In mineral-rich Guinea, can reform leader keep it together?
In the oft-ignored West African nation, President Conde is pushing civil society norms as investors eye potential. But it is an uphill effort.
Conarky, Guinea — Ibrahim Bah is trying to tell the story of how military police knocked down his steel doors, shattered his shop windows and threatened him at gunpoint. But the soft-spoken father of four is no match for his more vocal neighbor, Aissatou Bah, who interrupts to tell her own story of alleged police abuse.
In the slums of Conakry, the impoverished capital city of the resource-rich West African nation of Guinea, citizens like Ibrahim and Aissatou are increasingly frustrated. Over the last three months, their neighborhood has been rocked by a string of political protests, looting sprees and violent police crackdowns.
Since May, at least 50 people have been killed and close to a hundred injured as political partisans have taken to the streets to clash with each other and with military police.
The uptick in Conakry's violence, which coincides with political paralysis across the often-ignored nation, has prompted diplomats and international investors alike to wonder if Guinea’s most recent troubles are the natural growing pains of a young democracy coming out of years of authoritarian rule, or symptoms of a more critical condition that may include the early warning signs of a power struggle along ethnic lines.
President Alpha Condé, who in 2010 became Guinea’s first democratic head of state since independence from France in 1958, is doing everything he can to assure outside investors that it is mere democratic growing pains.
Investors are interested. Beneath its 70-mile long Simandou mountain range, Guinea possesses what is likely to be one of, if not the, largest deposit of iron ore in the world that remains un-mined.
Yet is the country stabilizing or not?
During the five decades that preceded Mr. Condé’s election, Guinea was marred by chronic economic malaise, authoritarian mismanagement and systemic corruption. But Guinea’s current government has launched several ambitious initiatives, some of which have already yielded impressive results. In just a few years, Condé’s government has slashed the national debt, tackled inflation and stabilized food and fuel prices.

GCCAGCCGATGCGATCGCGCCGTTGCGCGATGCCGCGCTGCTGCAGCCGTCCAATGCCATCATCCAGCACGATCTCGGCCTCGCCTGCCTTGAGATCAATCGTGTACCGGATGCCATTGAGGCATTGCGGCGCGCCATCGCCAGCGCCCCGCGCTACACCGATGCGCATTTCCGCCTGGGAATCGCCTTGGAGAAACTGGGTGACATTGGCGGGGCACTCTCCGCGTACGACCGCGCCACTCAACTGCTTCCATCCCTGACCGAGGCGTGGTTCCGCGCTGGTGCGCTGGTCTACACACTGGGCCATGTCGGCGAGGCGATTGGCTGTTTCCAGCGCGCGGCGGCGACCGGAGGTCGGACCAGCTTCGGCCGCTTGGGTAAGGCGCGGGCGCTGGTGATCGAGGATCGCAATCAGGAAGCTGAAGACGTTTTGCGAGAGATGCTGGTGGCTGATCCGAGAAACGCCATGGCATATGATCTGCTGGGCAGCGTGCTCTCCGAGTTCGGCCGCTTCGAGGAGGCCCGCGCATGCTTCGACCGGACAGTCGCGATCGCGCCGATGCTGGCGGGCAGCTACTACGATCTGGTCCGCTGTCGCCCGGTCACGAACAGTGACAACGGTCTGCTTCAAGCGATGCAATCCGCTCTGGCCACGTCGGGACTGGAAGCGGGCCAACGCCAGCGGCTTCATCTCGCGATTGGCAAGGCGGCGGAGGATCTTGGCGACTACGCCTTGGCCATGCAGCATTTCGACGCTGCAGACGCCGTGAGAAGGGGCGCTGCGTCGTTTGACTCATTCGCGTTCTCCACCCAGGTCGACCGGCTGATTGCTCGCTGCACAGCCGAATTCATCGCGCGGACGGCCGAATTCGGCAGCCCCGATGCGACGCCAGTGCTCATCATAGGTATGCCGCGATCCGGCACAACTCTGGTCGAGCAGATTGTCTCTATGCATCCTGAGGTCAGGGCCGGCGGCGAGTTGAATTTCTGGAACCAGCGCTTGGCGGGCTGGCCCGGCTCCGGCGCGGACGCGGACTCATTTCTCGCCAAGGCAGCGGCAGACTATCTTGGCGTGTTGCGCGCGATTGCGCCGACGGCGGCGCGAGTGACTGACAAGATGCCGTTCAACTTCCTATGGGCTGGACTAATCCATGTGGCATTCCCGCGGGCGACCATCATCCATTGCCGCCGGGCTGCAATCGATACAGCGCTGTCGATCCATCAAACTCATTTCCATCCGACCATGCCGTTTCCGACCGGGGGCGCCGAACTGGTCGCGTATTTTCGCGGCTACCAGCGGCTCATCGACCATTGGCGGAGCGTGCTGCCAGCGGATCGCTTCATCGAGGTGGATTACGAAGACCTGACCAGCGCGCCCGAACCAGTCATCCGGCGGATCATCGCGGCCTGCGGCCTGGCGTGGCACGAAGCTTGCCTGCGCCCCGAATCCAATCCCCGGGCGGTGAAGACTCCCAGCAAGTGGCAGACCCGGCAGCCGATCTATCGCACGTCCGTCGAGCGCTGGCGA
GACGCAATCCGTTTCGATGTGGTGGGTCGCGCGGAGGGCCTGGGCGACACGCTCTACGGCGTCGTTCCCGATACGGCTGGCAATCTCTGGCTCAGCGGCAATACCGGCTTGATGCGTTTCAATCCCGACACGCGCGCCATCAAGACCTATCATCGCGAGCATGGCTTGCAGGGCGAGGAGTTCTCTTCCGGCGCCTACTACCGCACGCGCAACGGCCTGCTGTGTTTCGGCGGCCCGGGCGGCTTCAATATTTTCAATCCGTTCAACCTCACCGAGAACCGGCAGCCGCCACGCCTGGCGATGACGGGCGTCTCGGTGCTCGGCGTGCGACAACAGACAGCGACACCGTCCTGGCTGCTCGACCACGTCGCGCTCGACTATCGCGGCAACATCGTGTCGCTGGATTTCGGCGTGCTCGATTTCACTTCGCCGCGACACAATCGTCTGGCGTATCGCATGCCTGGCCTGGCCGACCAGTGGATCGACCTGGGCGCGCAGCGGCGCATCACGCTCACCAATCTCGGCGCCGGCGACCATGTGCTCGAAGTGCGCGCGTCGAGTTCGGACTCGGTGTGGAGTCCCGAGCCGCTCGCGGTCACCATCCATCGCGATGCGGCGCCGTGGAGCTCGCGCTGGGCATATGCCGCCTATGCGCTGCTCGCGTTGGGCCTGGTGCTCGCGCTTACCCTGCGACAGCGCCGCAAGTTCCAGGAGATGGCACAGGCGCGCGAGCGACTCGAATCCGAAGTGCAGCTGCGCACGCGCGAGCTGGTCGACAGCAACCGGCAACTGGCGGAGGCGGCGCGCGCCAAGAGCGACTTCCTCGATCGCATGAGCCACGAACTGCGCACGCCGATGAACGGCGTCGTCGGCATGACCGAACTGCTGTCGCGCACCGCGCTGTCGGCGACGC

The government has also exceeded expectations in the area of security sector reform, reducing the size of the armed forces and, in the words of one Western diplomat, “getting them out of the streets and back in the barracks."
Condé, educated abroad and having spent years in exile, is well-connected on the international luminary circuit. He gives talks at Chatham House in London. He enjoys close relationships with Tony Blair and former French foreign minister Bernard Kouchner, and he has enlisted billionaire philanthropist George Soros and several prominent international firms to help revamp the country’s mining code and review existing mining contracts.
When compared to Guinea’s previous leaders, “Condé has a different background and a different vision,” says a Western diplomat in Conakry, “but he has no way to implement it.”
Condé likes to tell international audiences that he “inherited a country not a state,” and officials in his government are quick to emphasize that reversing 52 years of poor governance will take time.
“We have a management problem in this country,” says Abdoulaye Yero Baldé, first deputy governor of Guinea's central bank. “For a long time, we didn’t improve the capacity of the administration and this is a big issue.”
While government officials are urging patience, his opponents have taken to Guinea’s vibrant and highly-partisan local media to say, “enough is enough.”
Though international observers approved the 2010 election that brought Condé to power by a razor thin margin, his opponents insist the election was rigged. They cite voting irregularities, acknowledged by election monitors at the time, and rattle off well-honed narratives of outside interference.
The opposition is ostensibly led by Cellou Dalein Diallo, who finished second to Condé in 2010 and has spent much of the last two years locking horns with the president over the details of legislative elections. The polls were originally slated for July, 2012 but have been postponed several times, with both sides blaming the other for their perpetual delay.
Over the last three months, this political gridlock has manifested itself in the form of violent protests on the streets of Conakry, where running water is an exception and electricity is available for only a few, unpredictable hours per day.
The protestors who support the opposition and the “counter-protestors” who favor Condé are overwhelmingly males in their late teens and in their early 20s. While they pay lip-service to the minute details that dominate the discourse at the political level, it is clear that a different kind of rhetoric is beginning to emerge amid the tear gas and burnt tires.
Guineans are hesitant to talk about it, but they quietly acknowledge that ethnic politics is seeping into the political bloodstream.
In 2010, voting took place largely along ethnic lines, with ethnic Fulani, who comprise roughly 40 percent of the population, almost exclusively voting for Mr. Diallo. Condé was able to garner just over 52 percent of the vote by piecing together a coalition of predominantly non-Fulani communities.
“It’s unfortunate, but it is the [issue of] trust,” says Mamadou Bah, a retired teacher whose house was damaged during riots in June. “It’s the first time we’ve ever really been divided,” he continues.
Though he thinks reconciliation and compromise are the most likely outcomes, Mr. Bah is still very concerned about the most recent violence. “I am afraid I will wake up one day, and there will be civil war,” he says.